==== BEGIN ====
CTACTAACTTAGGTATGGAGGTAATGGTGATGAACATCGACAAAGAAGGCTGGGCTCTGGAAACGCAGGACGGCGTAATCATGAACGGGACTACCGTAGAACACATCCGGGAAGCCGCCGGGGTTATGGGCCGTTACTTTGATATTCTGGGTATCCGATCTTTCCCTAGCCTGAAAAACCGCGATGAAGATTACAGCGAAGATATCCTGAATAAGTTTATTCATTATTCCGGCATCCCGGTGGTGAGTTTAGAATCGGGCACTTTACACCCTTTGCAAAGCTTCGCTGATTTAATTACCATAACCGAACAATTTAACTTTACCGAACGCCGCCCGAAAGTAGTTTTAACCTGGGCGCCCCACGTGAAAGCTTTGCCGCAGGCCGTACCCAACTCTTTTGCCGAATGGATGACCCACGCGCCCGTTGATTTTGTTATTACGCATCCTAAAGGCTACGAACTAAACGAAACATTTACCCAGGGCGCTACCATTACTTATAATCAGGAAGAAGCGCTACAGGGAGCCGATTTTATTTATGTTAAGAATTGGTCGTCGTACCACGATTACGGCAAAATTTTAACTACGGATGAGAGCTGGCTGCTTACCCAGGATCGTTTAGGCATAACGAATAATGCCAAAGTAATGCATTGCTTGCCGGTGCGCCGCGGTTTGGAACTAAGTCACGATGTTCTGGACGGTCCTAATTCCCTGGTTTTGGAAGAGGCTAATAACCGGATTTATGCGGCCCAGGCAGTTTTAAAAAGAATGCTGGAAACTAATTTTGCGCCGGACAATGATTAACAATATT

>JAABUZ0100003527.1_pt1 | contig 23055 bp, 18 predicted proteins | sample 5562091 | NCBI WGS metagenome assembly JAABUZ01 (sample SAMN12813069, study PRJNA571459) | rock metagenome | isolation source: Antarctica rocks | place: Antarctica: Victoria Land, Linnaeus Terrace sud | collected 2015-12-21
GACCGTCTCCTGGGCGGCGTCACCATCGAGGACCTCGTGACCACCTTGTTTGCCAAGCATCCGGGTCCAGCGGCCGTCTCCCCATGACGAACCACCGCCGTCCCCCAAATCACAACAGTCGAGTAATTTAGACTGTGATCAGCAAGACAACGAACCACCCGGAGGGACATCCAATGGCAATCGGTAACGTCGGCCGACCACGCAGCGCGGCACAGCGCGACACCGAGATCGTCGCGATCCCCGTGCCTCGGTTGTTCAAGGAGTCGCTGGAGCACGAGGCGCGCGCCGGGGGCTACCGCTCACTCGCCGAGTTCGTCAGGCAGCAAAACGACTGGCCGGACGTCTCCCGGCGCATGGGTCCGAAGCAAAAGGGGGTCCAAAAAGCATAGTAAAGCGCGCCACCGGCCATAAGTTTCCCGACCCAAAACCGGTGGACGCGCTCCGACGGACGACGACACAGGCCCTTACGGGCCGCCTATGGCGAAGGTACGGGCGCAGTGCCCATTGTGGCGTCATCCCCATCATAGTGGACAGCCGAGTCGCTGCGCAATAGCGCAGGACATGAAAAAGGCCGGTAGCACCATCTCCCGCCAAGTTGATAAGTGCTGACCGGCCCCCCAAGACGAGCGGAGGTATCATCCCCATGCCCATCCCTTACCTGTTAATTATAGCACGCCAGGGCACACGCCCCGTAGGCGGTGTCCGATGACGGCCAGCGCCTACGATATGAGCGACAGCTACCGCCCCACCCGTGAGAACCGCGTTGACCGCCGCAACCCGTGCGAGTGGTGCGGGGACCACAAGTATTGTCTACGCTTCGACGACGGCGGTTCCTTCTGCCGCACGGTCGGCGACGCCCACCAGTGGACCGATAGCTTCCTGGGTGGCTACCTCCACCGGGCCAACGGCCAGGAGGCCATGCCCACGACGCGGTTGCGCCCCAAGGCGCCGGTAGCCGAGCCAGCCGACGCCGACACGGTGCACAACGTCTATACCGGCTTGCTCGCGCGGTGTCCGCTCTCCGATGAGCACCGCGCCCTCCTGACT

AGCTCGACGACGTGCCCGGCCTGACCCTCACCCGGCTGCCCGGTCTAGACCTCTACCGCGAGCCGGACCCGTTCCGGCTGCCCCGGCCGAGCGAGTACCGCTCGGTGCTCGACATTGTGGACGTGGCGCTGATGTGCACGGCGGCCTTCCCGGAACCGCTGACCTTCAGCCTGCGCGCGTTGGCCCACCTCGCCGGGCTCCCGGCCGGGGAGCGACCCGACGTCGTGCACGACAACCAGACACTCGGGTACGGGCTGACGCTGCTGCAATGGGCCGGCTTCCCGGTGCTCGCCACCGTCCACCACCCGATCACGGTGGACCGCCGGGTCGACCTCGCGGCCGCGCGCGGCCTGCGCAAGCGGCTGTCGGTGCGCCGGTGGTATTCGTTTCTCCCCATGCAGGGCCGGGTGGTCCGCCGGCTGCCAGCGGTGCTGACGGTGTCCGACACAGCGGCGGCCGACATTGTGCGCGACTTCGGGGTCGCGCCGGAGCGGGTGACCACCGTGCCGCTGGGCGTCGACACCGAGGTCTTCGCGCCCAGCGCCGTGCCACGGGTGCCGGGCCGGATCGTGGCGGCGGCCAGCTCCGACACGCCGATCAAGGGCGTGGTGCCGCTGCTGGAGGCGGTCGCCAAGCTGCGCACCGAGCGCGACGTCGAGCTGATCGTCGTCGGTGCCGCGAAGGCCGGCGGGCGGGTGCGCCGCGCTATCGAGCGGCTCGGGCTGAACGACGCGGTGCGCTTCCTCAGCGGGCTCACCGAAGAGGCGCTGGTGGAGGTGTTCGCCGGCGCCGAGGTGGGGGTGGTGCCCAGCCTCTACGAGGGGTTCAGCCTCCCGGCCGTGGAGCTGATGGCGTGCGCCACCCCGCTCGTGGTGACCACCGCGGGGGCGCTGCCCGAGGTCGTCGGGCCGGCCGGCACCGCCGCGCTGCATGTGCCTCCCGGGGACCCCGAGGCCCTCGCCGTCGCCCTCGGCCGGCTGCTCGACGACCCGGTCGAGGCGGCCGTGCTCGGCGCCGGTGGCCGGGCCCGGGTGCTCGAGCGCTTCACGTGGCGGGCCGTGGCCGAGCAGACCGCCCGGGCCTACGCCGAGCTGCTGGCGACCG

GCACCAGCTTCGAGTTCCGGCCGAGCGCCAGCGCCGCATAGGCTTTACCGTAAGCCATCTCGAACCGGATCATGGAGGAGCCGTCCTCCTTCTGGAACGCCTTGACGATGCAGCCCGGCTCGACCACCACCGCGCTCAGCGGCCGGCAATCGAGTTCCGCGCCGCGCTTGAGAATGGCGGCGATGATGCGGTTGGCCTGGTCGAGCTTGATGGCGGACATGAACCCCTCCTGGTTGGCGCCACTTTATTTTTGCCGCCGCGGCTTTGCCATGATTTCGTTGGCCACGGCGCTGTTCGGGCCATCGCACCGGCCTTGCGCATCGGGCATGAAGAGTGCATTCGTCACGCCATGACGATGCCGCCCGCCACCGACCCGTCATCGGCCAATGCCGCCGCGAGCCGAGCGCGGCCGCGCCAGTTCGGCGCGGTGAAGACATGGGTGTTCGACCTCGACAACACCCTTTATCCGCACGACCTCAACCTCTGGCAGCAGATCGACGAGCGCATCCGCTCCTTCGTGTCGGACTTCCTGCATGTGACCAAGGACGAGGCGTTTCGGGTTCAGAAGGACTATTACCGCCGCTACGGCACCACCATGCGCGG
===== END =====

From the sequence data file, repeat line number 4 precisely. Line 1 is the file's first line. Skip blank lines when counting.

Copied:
AGCTCGACGACGTGCCCGGCCTGACCCTCACCCGGCTGCCCGGTCTAGACCTCTACCGCGAGCCGGACCCGTTCCGGCTGCCCCGGCCGAGCGAGTACCGCTCGGTGCTCGACATTGTGGACGTGGCGCTGATGTGCACGGCGGCCTTCCCGGAACCGCTGACCTTCAGCCTGCGCGCGTTGGCCCACCTCGCCGGGCTCCCGGCCGGGGAGCGACCCGACGTCGTGCACGACAACCAGACACTCGGGTACGGGCTGACGCTGCTGCAATGGGCCGGCTTCCCGGTGCTCGCCACCGTCCACCACCCGATCACGGTGGACCGCCGGGTCGACCTCGCGGCCGCGCGCGGCCTGCGCAAGCGGCTGTCGGTGCGCCGGTGGTATTCGTTTCTCCCCATGCAGGGCCGGGTGGTCCGCCGGCTGCCAGCGGTGCTGACGGTGTCCGACACAGCGGCGGCCGACATTGTGCGCGACTTCGGGGTCGCGCCGGAGCGGGTGACCACCGTGCCGCTGGGCGTCGACACCGAGGTCTTCGCGCCCAGCGCCGTGCCACGGGTGCCGGGCCGGATCGTGGCGGCGGCCAGCTCCGACACGCCGATCAAGGGCGTGGTGCCGCTGCTGGAGGCGGTCGCCAAGCTGCGCACCGAGCGCGACGTCGAGCTGATCGTCGTCGGTGCCGCGAAGGCCGGCGGGCGGGTGCGCCGCGCTATCGAGCGGCTCGGGCTGAACGACGCGGTGCGCTTCCTCAGCGGGCTCACCGAAGAGGCGCTGGTGGAGGTGTTCGCCGGCGCCGAGGTGGGGGTGGTGCCCAGCCTCTACGAGGGGTTCAGCCTCCCGGCCGTGGAGCTGATGGCGTGCGCCACCCCGCTCGTGGTGACCACCGCGGGGGCGCTGCCCGAGGTCGTCGGGCCGGCCGGCACCGCCGCGCTGCATGTGCCTCCCGGGGACCCCGAGGCCCTCGCCGTCGCCCTCGGCCGGCTGCTCGACGACCCGGTCGAGGCGGCCGTGCTCGGCGCCGGTGGCCGGGCCCGGGTGCTCGAGCGCTTCACGTGGCGGGCCGTGGCCGAGCAGACCGCCCGGGCCTACGCCGAGCTGCTGGCGACCG